Susceptibility to Tuberculosis 1 (sst1): Novel Target for Diagnosis and Treatment of Mycobacterium tuberculosis

Summary Background: Tuberculosis is the seventh most important cause of global premature mortality and disability. Currently there are 8 million new cases and 3 million deaths annually from tuberculosis, and it is projected that a total of 225 million new cases and 79 million deaths will occur between now and 2030. Despite the prevalence and incidence of tuberculosis, host populations are heterogeneous in terms of their susceptibility to infection, and only 10% of the individuals infected with TB actually develop tuberculosis. Epidemiological, clinical, and experimental approaches have convincingly demonstrated that host resistance to infection with intracellular pathogens is significantly influenced by genetic polymorphisms. However, the effect of these genes is accountable for only a small proportion of the overall genetic variation, justifying the need for multiple approaches for identifying additional host resistance factors.

Invention: The identification of a novel gene, sst1, required for intracellular pathogen resistance to Mycobacterium tuberculosis. The survival time of sst1 resistant (sst1R) congenic mice infected either intravenously (i.v.) with a high dose of MTB, or with a low dose of MTB via a respiratory route is significantly lengthened relative to sst1 sensitive (sst1S) counterparts. The specific effect of the sst1 locus in progression of tuberculosis was related to more efficient control of MTB multiplication primarily in the lungs. sst1S mice also developed encapsulated necrotic lung lesions after exposure to a low dose aerosol whereas the sst1R mice did not.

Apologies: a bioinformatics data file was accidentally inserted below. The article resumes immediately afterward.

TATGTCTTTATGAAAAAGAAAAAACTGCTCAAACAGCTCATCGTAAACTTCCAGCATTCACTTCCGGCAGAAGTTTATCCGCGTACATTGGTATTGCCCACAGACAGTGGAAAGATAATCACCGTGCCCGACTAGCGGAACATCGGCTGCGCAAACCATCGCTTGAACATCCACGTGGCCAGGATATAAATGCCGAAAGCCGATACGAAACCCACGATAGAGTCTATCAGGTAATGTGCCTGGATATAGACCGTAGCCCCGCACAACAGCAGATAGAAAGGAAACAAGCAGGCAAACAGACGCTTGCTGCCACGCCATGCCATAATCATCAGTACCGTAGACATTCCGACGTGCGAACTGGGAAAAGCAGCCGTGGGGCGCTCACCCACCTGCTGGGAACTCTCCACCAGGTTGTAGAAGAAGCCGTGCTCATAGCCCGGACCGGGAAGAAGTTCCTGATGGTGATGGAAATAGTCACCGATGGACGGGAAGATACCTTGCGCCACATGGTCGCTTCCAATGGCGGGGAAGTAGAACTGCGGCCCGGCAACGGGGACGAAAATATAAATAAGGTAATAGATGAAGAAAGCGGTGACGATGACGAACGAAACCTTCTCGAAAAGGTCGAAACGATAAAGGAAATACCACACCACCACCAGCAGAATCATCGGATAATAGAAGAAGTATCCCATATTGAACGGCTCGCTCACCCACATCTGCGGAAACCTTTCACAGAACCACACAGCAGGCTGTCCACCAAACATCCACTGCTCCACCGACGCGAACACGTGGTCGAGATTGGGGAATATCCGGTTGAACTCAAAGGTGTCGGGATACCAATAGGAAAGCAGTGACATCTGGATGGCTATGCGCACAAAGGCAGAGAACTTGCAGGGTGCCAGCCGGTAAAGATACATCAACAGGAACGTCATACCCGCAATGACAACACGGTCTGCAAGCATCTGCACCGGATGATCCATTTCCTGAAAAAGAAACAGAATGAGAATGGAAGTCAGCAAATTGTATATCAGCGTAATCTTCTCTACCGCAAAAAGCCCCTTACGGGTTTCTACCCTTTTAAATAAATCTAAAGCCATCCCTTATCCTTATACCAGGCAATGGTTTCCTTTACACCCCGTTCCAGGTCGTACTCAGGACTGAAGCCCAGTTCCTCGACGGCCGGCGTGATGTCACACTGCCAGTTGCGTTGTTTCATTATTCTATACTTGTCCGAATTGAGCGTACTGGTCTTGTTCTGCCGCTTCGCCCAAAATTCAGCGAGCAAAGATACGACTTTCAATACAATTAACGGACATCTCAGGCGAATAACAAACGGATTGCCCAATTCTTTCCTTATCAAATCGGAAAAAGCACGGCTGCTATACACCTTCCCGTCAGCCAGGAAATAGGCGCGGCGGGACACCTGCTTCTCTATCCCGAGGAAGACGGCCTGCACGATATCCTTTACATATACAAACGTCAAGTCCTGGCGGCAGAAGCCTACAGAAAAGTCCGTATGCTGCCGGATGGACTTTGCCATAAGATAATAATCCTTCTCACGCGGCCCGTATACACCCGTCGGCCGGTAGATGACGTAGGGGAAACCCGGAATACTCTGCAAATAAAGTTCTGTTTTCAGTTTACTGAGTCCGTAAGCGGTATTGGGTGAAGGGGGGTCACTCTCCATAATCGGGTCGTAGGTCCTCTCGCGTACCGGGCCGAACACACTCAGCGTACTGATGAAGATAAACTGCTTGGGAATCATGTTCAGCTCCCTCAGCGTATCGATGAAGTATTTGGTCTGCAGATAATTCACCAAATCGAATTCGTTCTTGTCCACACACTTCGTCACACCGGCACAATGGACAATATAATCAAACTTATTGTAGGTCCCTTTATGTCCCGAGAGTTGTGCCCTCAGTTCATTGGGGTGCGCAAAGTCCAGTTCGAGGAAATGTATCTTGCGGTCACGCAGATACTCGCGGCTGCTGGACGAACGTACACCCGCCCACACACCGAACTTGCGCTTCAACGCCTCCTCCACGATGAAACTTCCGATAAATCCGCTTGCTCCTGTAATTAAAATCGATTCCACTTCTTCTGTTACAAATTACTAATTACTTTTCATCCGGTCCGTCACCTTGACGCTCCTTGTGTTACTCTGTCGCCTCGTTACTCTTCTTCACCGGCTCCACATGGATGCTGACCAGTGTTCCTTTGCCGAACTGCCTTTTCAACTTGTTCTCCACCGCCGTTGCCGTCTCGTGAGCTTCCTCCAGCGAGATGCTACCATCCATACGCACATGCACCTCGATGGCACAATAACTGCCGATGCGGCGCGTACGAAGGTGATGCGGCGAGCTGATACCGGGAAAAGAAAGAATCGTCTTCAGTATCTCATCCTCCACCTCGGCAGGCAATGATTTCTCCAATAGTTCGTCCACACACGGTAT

Applications Applications: A novel target for the discovery of agents that prevent or downregulate sst1 gene expression for the treatment of Mycobacterium tuberculosis or L. monocytogenes infection. The agents are to be designed for individuals that innately lack expression of the Ipr1 homologue as well as patients that lose expression as the result of having been chronically infected with the pathogen. The invention also encompasses a method for determining a patient’s susceptibility to infection by monitoring expression of sst1. A positive gene expression indicates that the individual has innate resistance to infection by cytosolic pathogens, while negative gene expression indicates the patient is highly susceptible to infection. One can also screen for mutations in the sst1 gene by DNA sequence analysis and immunohistochemical methods.

Patents: Pending

Publications: Ipr1 gene mediates innate immunity to tuberculosis. Nature Vol. 434, 7 April 2005

Genetic architecture of tuberculosis resistance in a mouse model of infection. Genes and Immunity (2006) 7, 201–210.


For Further Information Please Contact the Director of Business Development Vivian Berlin Email: vivian_berlin@harvard.edu Telephone: (617) 495-0474

Inventor(s): : Kramnik, Igor

Type of Offer: Licensing



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